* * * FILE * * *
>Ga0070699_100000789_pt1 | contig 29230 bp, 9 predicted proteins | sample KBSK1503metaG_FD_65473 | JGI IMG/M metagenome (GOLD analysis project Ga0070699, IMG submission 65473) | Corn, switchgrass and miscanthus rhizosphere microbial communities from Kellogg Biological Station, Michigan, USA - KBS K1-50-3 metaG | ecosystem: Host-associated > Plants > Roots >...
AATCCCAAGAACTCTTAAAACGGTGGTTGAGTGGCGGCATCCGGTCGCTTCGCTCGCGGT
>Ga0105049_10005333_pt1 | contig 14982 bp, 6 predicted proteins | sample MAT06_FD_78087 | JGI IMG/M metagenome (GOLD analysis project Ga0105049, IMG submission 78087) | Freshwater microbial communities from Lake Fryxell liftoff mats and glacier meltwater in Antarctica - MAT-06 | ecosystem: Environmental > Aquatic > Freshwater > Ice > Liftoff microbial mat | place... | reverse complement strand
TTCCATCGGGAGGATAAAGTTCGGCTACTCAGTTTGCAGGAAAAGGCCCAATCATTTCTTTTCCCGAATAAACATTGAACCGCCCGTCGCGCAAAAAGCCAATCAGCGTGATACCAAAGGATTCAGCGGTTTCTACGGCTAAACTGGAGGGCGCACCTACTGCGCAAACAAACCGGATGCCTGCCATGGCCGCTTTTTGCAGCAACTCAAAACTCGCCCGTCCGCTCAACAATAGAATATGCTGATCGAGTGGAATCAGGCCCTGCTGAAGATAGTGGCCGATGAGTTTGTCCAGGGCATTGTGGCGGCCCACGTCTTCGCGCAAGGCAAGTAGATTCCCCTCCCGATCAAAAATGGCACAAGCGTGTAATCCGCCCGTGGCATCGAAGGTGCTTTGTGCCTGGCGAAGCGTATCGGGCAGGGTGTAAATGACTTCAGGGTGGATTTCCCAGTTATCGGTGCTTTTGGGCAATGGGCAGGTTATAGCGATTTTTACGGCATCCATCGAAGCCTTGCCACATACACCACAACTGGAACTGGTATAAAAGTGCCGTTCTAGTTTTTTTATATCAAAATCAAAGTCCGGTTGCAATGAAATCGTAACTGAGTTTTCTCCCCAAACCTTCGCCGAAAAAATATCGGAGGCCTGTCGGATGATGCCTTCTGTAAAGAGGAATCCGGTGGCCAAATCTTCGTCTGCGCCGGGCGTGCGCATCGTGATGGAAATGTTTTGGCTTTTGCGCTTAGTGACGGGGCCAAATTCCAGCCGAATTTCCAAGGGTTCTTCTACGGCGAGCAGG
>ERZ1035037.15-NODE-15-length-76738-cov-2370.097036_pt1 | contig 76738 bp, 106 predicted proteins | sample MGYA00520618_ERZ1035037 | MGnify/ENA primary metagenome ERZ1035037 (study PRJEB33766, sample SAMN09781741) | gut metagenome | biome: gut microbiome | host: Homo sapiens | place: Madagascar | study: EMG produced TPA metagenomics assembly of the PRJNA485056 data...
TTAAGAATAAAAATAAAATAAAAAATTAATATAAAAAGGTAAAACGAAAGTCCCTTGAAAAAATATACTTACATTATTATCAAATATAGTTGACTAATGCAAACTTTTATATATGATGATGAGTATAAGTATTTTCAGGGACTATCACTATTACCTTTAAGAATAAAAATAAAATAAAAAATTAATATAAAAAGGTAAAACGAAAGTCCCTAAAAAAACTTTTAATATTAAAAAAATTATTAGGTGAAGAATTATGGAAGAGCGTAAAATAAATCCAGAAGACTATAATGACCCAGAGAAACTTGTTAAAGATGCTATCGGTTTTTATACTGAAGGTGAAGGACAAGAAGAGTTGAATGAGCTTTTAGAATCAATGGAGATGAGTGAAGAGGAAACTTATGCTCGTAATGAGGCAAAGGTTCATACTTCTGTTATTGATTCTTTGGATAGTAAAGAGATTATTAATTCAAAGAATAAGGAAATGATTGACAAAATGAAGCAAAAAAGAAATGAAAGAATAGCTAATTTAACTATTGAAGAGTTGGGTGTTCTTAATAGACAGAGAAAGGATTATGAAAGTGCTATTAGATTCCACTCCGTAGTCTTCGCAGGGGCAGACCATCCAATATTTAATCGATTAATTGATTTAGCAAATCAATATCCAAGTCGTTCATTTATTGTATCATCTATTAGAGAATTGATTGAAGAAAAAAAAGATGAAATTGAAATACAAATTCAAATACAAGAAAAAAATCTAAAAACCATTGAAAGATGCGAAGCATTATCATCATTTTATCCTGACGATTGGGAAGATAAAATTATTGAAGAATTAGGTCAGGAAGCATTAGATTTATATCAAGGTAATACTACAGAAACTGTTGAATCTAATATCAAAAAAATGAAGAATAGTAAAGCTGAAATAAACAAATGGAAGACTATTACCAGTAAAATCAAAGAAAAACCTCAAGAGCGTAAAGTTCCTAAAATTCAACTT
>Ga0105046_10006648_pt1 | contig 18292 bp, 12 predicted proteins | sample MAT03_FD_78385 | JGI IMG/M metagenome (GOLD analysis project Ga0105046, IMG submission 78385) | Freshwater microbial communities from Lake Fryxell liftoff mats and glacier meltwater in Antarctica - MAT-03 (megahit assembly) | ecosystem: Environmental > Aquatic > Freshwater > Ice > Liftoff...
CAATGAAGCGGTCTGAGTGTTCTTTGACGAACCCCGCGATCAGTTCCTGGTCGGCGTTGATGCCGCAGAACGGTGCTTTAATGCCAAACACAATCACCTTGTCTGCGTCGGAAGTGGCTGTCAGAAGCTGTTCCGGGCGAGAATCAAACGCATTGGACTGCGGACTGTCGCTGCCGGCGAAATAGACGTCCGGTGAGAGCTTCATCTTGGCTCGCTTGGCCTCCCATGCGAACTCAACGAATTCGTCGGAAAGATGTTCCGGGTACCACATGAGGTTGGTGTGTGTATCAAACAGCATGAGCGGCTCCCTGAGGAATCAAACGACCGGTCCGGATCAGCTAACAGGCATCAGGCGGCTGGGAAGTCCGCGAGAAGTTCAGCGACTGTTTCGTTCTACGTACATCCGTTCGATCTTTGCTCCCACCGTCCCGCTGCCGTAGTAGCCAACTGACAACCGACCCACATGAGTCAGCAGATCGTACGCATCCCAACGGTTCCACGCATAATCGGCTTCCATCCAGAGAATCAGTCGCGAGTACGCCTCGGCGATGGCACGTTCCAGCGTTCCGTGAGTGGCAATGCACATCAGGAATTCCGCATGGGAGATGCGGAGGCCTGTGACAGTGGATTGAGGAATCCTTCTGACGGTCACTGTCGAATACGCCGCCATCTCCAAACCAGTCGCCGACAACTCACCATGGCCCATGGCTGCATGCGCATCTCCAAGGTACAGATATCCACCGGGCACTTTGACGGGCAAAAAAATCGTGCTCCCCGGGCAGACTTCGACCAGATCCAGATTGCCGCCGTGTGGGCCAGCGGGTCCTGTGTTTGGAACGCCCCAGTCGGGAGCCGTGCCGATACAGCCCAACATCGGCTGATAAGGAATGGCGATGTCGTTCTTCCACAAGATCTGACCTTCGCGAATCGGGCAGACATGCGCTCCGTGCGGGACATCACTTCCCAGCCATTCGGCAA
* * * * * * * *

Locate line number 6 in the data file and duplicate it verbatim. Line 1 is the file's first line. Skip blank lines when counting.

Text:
TTAAGAATAAAAATAAAATAAAAAATTAATATAAAAAGGTAAAACGAAAGTCCCTTGAAAAAATATACTTACATTATTATCAAATATAGTTGACTAATGCAAACTTTTATATATGATGATGAGTATAAGTATTTTCAGGGACTATCACTATTACCTTTAAGAATAAAAATAAAATAAAAAATTAATATAAAAAGGTAAAACGAAAGTCCCTAAAAAAACTTTTAATATTAAAAAAATTATTAGGTGAAGAATTATGGAAGAGCGTAAAATAAATCCAGAAGACTATAATGACCCAGAGAAACTTGTTAAAGATGCTATCGGTTTTTATACTGAAGGTGAAGGACAAGAAGAGTTGAATGAGCTTTTAGAATCAATGGAGATGAGTGAAGAGGAAACTTATGCTCGTAATGAGGCAAAGGTTCATACTTCTGTTATTGATTCTTTGGATAGTAAAGAGATTATTAATTCAAAGAATAAGGAAATGATTGACAAAATGAAGCAAAAAAGAAATGAAAGAATAGCTAATTTAACTATTGAAGAGTTGGGTGTTCTTAATAGACAGAGAAAGGATTATGAAAGTGCTATTAGATTCCACTCCGTAGTCTTCGCAGGGGCAGACCATCCAATATTTAATCGATTAATTGATTTAGCAAATCAATATCCAAGTCGTTCATTTATTGTATCATCTATTAGAGAATTGATTGAAGAAAAAAAAGATGAAATTGAAATACAAATTCAAATACAAGAAAAAAATCTAAAAACCATTGAAAGATGCGAAGCATTATCATCATTTTATCCTGACGATTGGGAAGATAAAATTATTGAAGAATTAGGTCAGGAAGCATTAGATTTATATCAAGGTAATACTACAGAAACTGTTGAATCTAATATCAAAAAAATGAAGAATAGTAAAGCTGAAATAAACAAATGGAAGACTATTACCAGTAAAATCAAAGAAAAACCTCAAGAGCGTAAAGTTCCTAAAATTCAACTT